Back in January, I wrote that perhaps the popularity of the survival genre could be attributed to the fact that gamers love exploring open words and survival titles offer the possibility that these environments are more than just pretty textures.
But with acclaim comes oversaturation and we’re now stuck with a huge amount of inferior releases – many of which recycle a formula that revolves around building-stuff and building-more-stuff-with-the-stuff-you-just-built.
It was with some surprise then that I sat down to play the demo of Impact Winter at the Rezzed event at the end of March and found something which may just break the cycle. The developers themselves, Mojo Bones, are calling their game ‘survival adventure’: although it has obvious survival mechanics such as crafting and resource management, it also has an equal blend of RPG elements including team members and story-paths. As they wrote in a blog post earlier this year:
It’s not our aim to try and compete with the already-long list of ‘survive-as-long-as you-can-’em-ups’, and Impact Winter definitely hasn’t been created to capitalize on a popular genre / theme.
The game takes place in North America and is set eight years after ‘the catastrophe’, an asteroid collision that has ravaged Earth’s population and buried the planet under perpetual snowfall. Players step into the shoes of Jacob Solomon and are charged with leading a makeshift team who are trying to survive in the Church. Your robot companion Ako-Light intercepts a scrambled radio transmission which announces that help will be coming in 30 days; but there’s no way to tell from where, and so all you can do is hold out until it arrives.
Jacob represents an all-round leader who’s capable of exploring the Void but his team possess specific skills that boost your chances of survival. For example, Blane’s expertise can be used to craft traps, lock-picks and weapons while Maggie’s mechanic skills can help build upgrades to your base. Although their behaviour is fully-automated, they look to your character for guidance and your actions directly affect relationships. So be warned: if a member is depressed from being too bored or running low on energy from being worked too hard, you shouldn’t expect them to do exactly what they’re told.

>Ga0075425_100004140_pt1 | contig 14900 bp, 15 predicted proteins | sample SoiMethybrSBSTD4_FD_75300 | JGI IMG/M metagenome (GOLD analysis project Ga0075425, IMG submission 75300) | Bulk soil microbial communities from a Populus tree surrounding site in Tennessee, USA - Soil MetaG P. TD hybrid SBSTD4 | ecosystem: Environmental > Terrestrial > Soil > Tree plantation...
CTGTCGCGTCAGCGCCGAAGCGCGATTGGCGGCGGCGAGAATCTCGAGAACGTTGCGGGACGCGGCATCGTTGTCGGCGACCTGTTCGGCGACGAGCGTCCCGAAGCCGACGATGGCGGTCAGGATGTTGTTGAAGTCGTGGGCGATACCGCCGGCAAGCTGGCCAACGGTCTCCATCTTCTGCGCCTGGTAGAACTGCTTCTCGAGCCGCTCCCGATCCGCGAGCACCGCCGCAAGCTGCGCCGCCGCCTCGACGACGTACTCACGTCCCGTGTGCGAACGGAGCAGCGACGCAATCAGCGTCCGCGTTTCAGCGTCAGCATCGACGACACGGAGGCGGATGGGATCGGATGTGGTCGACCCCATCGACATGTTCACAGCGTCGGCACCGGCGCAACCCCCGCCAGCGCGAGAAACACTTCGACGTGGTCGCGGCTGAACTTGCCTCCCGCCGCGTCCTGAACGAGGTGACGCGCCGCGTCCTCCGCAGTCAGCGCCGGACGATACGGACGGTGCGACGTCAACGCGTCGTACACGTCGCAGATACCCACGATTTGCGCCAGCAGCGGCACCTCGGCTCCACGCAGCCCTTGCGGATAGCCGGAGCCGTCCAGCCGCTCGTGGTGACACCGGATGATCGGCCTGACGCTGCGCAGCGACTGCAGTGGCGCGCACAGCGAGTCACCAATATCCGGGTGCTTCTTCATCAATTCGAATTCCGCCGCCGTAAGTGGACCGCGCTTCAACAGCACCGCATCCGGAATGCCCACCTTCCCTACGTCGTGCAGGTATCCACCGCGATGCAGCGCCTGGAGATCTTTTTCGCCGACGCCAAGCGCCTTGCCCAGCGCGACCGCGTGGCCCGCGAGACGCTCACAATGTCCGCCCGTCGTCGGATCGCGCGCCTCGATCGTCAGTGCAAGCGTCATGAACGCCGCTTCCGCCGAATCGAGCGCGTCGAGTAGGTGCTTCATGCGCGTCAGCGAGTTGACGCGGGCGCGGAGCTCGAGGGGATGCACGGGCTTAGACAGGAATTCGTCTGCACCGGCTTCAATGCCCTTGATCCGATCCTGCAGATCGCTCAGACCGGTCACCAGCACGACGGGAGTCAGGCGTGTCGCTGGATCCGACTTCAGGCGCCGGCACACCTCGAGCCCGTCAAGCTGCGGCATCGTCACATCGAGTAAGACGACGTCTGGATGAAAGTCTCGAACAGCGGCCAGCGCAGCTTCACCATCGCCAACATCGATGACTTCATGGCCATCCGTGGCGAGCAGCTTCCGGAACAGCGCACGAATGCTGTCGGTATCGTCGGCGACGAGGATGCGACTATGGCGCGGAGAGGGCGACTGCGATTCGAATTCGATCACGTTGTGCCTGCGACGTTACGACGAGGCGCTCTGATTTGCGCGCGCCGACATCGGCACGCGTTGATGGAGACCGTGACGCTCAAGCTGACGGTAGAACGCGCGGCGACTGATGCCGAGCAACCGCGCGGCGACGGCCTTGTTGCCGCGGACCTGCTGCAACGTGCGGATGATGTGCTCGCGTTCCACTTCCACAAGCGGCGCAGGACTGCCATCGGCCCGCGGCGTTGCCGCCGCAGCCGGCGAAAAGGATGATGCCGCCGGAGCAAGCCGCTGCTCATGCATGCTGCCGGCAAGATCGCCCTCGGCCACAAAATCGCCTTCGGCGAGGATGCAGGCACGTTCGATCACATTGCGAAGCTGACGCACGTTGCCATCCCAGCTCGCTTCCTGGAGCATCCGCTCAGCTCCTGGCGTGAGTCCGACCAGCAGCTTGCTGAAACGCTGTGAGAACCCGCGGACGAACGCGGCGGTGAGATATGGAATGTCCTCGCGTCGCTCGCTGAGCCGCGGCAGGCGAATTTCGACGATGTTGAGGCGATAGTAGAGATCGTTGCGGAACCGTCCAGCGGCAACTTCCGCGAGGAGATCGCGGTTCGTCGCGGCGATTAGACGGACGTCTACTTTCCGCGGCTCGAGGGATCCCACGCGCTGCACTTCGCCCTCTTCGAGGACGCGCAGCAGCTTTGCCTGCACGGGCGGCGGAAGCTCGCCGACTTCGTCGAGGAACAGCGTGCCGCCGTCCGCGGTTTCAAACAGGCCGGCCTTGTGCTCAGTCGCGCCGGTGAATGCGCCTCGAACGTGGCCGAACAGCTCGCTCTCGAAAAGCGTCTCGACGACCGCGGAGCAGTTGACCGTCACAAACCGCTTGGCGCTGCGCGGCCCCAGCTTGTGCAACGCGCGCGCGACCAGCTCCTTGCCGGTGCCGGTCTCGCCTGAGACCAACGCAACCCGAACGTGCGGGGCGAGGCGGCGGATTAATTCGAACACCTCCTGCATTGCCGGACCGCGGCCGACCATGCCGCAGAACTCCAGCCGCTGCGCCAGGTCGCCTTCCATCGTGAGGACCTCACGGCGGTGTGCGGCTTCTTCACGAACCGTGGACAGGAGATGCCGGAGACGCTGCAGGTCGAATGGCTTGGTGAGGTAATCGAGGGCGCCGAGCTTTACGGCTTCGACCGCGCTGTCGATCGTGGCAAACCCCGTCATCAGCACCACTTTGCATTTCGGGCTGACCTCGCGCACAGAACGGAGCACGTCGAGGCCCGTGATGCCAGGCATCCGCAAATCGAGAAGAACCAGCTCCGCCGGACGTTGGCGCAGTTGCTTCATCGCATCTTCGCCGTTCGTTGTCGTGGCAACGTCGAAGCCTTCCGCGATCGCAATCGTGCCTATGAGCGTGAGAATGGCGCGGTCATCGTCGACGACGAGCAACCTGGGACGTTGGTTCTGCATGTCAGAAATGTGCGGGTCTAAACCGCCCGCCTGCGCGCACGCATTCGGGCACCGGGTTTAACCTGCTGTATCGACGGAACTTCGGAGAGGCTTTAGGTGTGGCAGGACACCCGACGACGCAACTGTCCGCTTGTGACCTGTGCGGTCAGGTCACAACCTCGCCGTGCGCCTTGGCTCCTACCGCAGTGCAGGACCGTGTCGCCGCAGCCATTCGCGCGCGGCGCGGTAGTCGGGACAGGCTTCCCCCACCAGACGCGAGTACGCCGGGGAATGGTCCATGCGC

The Void is a harsh winter environment that covers a derelict underworld, and players will have to contend with both the harsh outdoor weather conditions and the haunting interiors that lie deep below. You can dig for buried secrets, hunt wildlife at night, investigate mysterious signals and set up camp during long expeditions. Scavenging for supplies is a key part of Impact Winter too and Ako-Light’s limited inventory will no doubt create some tough choices later on in the game.
The thing I liked most about Mojo Bones’ project is the fact that you can influence the 30-day rescue timer. A key part of the gameplay takes inspiration from classic RPGs where you earn experience and level up; so you’ll be rewarded for your discoveries and choices, and strengthening Ako-Light’s signal in this way will reduce the time left on the clock. Dynamic story events replace a traditional mission structure and these can be completely random (such as wandering strangers or strange illnesses) or scripted scenarios tied to certain conditions (such as storms damaging the Church or depressed team-members going missing).
Unfortunately Impact Winter will be released a little later than expected but you’ll only have to wait until 23 May 2017. The developers have advised that this is because the title has become a lot bigger than they originally anticipated and one of their main priorities is to ensure that the initial stages of the game aren’t too overwhelming. They’ve stated that the delay is all in aid of ‘giving everyone the best experience possible’ so we can’t fault them for that.
Video game lover, Pragmatic Pixel blogger and SpecialEffect volunteer. Lifelong fan of wannabe pirates and fine leather jackets.